Abortion Ethics

The following is a paper I did for Ethics class in the Fall of 1983 at Niagara University. I received a B+ for it. I haven't changed it at all, and I'm glad to refresh my memory that my values haven't changed since...

My subject is abortion, and I am going to take a stand that abortion is always wrong because it is always wrong to intend the death of an innocent person.

To intend the death of an innocent person is the same as murder. We all accept the fact that murder is wrong. Therefore, abortion is murder, and thus abortion is wrong.

If abortion is necessary to save the life of the mother, then abortion in this case is morally right because you will not be intending the death of an innocent person. You will be, in fact, intending the death of a "guilty" person. That is, a person guilty of endangering this life of another. In this case, the abortion would be considered self-defense which is acceptable even in "murder" cases. It will not be murder, it would be self-defense.

Also, in the case of a cancerous uterus, if the doctor intends to remove the cancer from a pregnant woman's body, then it is morally right. It is only by double-effect that a person would die.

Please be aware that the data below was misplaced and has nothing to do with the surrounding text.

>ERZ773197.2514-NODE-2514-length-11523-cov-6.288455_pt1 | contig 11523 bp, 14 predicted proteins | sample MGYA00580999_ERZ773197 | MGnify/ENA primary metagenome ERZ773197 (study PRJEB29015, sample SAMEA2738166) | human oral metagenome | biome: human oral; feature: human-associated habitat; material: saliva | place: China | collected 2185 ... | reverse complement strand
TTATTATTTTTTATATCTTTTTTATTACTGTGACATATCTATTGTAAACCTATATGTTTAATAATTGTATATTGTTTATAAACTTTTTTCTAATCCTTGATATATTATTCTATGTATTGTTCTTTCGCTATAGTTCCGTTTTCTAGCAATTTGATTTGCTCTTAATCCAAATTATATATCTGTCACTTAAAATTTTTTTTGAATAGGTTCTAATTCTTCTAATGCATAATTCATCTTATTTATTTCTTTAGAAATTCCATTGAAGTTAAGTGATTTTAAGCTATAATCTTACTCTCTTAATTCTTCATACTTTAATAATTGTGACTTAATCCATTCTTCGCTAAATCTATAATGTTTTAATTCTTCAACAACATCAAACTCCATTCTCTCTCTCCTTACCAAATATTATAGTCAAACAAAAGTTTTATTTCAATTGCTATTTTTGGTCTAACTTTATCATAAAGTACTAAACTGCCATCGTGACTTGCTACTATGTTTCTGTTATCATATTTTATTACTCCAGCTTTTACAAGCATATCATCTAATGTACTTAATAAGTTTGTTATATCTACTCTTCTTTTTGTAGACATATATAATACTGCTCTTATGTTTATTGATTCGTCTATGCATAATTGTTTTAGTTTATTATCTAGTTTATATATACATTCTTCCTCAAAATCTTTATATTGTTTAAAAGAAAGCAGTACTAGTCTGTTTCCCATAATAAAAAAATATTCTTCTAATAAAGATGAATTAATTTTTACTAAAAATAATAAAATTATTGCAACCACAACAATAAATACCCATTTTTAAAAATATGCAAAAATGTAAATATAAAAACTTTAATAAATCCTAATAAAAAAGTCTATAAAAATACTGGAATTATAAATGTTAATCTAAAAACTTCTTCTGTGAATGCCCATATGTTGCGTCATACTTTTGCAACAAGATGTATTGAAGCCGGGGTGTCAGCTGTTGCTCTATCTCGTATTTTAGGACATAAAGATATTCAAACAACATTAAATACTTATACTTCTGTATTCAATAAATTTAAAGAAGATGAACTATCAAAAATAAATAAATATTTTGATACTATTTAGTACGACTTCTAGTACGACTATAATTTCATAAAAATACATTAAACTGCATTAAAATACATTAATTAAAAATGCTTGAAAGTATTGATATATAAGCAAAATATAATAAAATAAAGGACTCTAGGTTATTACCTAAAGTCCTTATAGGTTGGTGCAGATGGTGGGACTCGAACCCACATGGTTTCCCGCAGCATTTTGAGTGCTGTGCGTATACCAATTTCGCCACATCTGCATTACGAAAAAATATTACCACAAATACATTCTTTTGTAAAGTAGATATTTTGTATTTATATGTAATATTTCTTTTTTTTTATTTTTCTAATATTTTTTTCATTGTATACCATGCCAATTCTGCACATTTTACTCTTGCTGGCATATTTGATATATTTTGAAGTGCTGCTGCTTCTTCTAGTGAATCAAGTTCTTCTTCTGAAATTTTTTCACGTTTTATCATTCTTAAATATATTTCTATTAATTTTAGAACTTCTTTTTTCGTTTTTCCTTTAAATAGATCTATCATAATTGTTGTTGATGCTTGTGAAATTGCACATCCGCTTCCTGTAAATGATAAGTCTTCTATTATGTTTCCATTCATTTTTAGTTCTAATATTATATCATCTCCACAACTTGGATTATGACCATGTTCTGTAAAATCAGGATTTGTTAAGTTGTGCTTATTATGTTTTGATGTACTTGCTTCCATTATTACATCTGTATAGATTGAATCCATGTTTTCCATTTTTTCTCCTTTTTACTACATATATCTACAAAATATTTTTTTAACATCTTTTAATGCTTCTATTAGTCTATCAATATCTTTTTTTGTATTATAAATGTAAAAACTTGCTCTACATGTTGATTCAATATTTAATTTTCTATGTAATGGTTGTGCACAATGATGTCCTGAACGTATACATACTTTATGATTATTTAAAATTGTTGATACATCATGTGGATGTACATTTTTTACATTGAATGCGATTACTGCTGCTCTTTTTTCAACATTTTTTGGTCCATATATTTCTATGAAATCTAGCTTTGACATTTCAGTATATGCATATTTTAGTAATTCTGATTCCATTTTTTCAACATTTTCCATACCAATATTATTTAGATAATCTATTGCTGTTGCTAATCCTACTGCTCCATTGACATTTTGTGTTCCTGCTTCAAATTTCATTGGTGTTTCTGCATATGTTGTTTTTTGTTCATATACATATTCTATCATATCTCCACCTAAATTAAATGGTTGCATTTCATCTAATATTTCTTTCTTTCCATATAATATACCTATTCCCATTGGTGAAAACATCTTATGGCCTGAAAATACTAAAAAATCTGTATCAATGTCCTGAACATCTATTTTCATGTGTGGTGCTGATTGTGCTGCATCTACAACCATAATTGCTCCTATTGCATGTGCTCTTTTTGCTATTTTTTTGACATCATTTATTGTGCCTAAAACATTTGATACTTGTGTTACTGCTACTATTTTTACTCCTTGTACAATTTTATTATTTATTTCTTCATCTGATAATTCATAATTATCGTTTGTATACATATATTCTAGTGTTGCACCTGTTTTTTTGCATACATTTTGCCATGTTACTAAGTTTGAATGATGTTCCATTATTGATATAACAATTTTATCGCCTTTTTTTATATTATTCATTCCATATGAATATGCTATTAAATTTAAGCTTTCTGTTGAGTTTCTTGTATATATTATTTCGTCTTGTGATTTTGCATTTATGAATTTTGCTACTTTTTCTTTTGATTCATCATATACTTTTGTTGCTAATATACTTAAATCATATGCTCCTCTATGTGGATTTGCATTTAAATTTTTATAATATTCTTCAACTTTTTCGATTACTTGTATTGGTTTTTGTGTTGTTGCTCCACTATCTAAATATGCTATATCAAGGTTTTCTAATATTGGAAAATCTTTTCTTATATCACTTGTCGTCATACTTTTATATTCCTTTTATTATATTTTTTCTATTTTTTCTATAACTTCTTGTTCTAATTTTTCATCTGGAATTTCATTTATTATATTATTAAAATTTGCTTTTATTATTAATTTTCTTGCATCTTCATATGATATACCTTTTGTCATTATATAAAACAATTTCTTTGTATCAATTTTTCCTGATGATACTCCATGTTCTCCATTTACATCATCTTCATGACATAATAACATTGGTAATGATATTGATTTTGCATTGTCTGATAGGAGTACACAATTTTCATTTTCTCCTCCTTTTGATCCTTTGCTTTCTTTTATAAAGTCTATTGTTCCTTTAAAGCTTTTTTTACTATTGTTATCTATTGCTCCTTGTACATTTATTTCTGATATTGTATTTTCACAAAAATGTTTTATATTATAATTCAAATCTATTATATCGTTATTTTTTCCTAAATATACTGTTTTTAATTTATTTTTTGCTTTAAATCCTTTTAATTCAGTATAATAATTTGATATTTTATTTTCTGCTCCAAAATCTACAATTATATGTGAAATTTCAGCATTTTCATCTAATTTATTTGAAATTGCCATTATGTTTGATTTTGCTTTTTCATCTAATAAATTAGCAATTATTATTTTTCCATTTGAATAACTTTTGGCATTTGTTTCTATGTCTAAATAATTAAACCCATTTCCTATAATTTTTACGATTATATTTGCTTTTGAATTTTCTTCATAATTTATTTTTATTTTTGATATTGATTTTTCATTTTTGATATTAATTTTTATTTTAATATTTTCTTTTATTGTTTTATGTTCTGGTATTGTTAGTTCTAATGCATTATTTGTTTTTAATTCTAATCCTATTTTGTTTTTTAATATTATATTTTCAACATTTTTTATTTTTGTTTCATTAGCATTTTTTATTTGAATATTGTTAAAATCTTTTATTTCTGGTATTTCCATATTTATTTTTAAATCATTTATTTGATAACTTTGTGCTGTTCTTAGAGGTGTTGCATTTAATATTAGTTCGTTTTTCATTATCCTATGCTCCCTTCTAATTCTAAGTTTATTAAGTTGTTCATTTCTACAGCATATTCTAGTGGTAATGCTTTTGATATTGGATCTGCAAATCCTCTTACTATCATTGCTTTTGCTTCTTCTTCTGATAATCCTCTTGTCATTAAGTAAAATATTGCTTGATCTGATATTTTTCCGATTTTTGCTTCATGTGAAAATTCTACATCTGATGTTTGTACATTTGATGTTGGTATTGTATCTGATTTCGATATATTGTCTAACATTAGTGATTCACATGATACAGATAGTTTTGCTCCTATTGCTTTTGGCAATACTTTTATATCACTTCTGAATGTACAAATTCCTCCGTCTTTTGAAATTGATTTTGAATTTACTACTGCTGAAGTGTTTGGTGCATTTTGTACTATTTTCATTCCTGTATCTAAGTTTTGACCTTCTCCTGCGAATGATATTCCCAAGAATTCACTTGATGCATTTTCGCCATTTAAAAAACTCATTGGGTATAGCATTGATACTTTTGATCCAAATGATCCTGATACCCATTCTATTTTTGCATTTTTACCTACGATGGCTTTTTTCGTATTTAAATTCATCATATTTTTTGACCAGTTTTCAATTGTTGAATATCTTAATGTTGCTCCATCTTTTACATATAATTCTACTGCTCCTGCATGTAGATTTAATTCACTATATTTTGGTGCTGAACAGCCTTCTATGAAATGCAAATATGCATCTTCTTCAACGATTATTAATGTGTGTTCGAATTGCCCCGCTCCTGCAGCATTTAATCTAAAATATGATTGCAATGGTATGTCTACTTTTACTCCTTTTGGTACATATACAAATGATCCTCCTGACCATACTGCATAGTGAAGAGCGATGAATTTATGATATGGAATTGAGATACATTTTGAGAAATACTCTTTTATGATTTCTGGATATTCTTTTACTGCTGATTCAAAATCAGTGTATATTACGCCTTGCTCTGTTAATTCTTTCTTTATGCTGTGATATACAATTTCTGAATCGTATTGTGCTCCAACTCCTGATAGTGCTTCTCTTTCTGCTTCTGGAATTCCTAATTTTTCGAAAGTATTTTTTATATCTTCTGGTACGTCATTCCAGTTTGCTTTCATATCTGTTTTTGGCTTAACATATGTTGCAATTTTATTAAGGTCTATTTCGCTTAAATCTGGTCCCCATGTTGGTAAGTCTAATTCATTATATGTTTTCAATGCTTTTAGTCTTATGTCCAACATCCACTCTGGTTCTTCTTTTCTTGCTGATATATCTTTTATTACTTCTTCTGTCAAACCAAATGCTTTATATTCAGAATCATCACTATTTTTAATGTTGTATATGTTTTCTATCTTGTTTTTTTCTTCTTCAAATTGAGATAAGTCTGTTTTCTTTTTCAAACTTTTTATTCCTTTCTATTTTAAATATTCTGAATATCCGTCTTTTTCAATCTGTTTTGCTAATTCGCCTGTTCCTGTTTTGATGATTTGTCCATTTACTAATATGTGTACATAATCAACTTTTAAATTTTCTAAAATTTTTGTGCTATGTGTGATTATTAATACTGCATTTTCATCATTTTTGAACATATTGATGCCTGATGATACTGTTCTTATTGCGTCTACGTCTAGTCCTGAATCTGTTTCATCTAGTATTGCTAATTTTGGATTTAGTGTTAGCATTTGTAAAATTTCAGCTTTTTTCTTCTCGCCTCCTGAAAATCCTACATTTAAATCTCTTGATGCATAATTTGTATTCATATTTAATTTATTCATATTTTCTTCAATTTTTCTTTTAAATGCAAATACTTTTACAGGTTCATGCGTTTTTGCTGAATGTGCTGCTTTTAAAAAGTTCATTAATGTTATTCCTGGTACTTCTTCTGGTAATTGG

My next argument is: Is an embryo or fetus a person? I say that we do indeed have a person from the moment of conception. Anything that has the potential to become a "person", then that "thing" is a person. A wart does not have the potential to become a "person". A rock does not have the potential to become a "person". I use quotes around this "person" because this represents the person we all know the definite definition to. A zygote does not have the potential to become a "person", but it is, in fact, a person already at conception. There is no need to show presence of a heartbeat, a nervous system, or a likeness of species. We all know that a zygote that is allowed to go its term is indeed a person. There is no point along the way that it "all of a sudden" becomes a person because it always was a person.

Arguments that say the rights of the pregnant woman override the "partial" rights of the zygote, embryo, or fetus are not valid. The zygote, embryo, or fetus is a full person, not a partial person. And no person's rights override any other person's rights. These rights belong to the person that is at present a zygote, fetus, or embryo. And rights of one person cannot be transferred to another person.

Those who argue that when a woman is raped, then she has the right to an abortion, are also wrong in their argument. It is still wrong to intentionally kill another person no matter how that person was conceived. If one does argue that abortion is morally right under these conditions, then he must also argue that if one who is conceived in a rape is allowed to be born, then his life can be taken at any time. This, we all agree, would be murder. Murder is wrong, therefore abortion under these circumstances is wrong.

To summarize my argument; abortion is always morally wrong except in the cases of self-defense.

James A. Krzyzanowski